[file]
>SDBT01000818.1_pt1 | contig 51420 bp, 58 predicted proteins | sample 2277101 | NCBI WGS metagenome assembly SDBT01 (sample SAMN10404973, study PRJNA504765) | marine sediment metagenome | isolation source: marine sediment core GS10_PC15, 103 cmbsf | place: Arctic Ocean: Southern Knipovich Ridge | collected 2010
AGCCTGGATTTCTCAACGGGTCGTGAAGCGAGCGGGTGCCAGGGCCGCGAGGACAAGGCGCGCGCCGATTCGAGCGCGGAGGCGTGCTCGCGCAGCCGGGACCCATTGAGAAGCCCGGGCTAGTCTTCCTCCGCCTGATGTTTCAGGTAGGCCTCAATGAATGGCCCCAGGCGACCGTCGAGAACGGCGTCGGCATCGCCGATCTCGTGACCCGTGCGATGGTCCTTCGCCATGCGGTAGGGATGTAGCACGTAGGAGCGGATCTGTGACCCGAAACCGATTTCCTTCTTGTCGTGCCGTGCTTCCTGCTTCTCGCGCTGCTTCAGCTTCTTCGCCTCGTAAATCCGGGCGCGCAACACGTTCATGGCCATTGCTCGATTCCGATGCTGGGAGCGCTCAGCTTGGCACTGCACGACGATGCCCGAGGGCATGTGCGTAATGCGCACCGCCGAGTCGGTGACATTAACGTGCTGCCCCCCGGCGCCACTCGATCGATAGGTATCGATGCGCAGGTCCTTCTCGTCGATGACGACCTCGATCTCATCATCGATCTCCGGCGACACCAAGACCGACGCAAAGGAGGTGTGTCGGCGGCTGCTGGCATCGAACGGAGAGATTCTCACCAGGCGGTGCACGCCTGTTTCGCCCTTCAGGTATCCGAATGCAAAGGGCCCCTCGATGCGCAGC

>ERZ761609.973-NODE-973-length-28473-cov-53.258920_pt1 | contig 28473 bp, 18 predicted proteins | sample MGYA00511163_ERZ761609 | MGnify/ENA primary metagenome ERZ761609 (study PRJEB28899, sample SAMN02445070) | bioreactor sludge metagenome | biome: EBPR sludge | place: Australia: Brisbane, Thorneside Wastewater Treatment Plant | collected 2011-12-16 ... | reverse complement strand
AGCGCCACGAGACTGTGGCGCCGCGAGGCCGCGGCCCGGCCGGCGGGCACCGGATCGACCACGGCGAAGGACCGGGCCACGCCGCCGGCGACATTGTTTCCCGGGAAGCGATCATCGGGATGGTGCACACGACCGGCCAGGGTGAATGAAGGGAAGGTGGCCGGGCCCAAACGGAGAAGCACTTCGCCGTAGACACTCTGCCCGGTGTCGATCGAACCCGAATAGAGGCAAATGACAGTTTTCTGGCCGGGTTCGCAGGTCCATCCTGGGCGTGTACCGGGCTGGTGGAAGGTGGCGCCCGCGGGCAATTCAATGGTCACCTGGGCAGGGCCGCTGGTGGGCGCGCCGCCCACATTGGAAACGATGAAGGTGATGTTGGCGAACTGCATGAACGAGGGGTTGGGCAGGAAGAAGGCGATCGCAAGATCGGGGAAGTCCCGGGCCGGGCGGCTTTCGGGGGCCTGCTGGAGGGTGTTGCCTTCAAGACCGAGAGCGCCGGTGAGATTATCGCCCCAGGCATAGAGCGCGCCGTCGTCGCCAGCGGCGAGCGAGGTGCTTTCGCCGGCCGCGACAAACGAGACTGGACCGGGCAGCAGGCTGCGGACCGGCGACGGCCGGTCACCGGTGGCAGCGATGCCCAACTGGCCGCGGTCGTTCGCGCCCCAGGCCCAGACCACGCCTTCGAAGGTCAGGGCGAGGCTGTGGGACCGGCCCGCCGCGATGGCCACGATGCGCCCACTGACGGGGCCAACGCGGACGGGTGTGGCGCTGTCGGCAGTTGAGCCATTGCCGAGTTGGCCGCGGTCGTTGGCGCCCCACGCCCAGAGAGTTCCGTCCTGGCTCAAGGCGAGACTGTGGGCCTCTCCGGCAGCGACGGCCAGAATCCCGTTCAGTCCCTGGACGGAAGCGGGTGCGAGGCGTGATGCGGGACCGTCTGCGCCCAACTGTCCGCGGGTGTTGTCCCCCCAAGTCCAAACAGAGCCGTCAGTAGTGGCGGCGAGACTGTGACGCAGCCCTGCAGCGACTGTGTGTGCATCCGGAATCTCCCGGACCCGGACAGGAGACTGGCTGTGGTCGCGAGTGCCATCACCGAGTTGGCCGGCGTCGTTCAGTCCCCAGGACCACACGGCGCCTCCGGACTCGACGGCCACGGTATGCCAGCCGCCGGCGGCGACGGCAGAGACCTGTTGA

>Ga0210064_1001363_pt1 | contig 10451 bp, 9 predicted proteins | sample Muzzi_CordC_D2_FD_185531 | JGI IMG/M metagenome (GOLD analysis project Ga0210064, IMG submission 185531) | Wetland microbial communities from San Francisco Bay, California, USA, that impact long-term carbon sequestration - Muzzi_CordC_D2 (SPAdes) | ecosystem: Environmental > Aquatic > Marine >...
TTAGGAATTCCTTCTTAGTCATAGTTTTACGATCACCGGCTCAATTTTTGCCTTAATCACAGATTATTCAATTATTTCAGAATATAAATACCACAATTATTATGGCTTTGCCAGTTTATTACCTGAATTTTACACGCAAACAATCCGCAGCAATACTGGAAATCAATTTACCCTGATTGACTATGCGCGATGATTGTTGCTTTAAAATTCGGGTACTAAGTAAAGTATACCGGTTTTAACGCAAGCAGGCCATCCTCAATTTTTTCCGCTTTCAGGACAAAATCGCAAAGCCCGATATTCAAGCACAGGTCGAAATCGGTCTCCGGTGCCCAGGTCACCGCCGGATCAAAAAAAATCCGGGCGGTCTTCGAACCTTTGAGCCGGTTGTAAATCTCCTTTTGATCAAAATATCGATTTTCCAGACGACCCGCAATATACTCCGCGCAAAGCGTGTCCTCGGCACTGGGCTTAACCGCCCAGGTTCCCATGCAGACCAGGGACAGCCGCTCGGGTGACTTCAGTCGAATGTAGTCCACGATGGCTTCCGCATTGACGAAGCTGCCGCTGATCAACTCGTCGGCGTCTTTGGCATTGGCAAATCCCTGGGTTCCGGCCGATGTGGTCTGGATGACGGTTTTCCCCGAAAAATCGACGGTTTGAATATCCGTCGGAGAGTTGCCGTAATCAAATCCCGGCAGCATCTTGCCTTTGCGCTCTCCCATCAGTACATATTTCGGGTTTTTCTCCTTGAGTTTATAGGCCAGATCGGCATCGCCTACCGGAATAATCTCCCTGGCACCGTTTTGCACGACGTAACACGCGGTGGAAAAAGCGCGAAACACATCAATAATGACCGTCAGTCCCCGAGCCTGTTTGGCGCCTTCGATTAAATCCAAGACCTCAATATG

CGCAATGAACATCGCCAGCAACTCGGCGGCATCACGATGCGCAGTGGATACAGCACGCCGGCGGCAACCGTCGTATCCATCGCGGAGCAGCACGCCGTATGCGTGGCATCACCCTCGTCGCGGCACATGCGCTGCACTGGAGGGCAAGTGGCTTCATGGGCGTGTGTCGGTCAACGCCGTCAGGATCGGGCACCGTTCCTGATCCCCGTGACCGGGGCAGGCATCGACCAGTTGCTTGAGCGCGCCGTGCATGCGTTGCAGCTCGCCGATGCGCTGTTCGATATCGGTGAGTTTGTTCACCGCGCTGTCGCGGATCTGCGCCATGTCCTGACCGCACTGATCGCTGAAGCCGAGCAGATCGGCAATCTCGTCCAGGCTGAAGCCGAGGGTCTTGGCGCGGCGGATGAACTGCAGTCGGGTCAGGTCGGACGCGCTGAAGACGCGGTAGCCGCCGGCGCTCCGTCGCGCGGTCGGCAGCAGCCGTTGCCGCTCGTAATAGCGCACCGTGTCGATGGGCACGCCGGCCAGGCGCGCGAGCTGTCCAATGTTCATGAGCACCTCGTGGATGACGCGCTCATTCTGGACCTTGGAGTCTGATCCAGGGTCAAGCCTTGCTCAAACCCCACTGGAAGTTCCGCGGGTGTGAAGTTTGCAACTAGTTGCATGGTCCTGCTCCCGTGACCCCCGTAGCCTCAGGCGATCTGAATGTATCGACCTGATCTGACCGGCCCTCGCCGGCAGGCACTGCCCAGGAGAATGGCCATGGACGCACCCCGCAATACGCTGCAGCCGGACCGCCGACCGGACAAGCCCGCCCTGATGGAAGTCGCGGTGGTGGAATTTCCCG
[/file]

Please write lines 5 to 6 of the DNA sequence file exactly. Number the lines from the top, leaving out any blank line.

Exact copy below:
>Ga0210064_1001363_pt1 | contig 10451 bp, 9 predicted proteins | sample Muzzi_CordC_D2_FD_185531 | JGI IMG/M metagenome (GOLD analysis project Ga0210064, IMG submission 185531) | Wetland microbial communities from San Francisco Bay, California, USA, that impact long-term carbon sequestration - Muzzi_CordC_D2 (SPAdes) | ecosystem: Environmental > Aquatic > Marine >...
TTAGGAATTCCTTCTTAGTCATAGTTTTACGATCACCGGCTCAATTTTTGCCTTAATCACAGATTATTCAATTATTTCAGAATATAAATACCACAATTATTATGGCTTTGCCAGTTTATTACCTGAATTTTACACGCAAACAATCCGCAGCAATACTGGAAATCAATTTACCCTGATTGACTATGCGCGATGATTGTTGCTTTAAAATTCGGGTACTAAGTAAAGTATACCGGTTTTAACGCAAGCAGGCCATCCTCAATTTTTTCCGCTTTCAGGACAAAATCGCAAAGCCCGATATTCAAGCACAGGTCGAAATCGGTCTCCGGTGCCCAGGTCACCGCCGGATCAAAAAAAATCCGGGCGGTCTTCGAACCTTTGAGCCGGTTGTAAATCTCCTTTTGATCAAAATATCGATTTTCCAGACGACCCGCAATATACTCCGCGCAAAGCGTGTCCTCGGCACTGGGCTTAACCGCCCAGGTTCCCATGCAGACCAGGGACAGCCGCTCGGGTGACTTCAGTCGAATGTAGTCCACGATGGCTTCCGCATTGACGAAGCTGCCGCTGATCAACTCGTCGGCGTCTTTGGCATTGGCAAATCCCTGGGTTCCGGCCGATGTGGTCTGGATGACGGTTTTCCCCGAAAAATCGACGGTTTGAATATCCGTCGGAGAGTTGCCGTAATCAAATCCCGGCAGCATCTTGCCTTTGCGCTCTCCCATCAGTACATATTTCGGGTTTTTCTCCTTGAGTTTATAGGCCAGATCGGCATCGCCTACCGGAATAATCTCCCTGGCACCGTTTTGCACGACGTAACACGCGGTGGAAAAAGCGCGAAACACATCAATAATGACCGTCAGTCCCCGAGCCTGTTTGGCGCCTTCGATTAAATCCAAGACCTCAATATG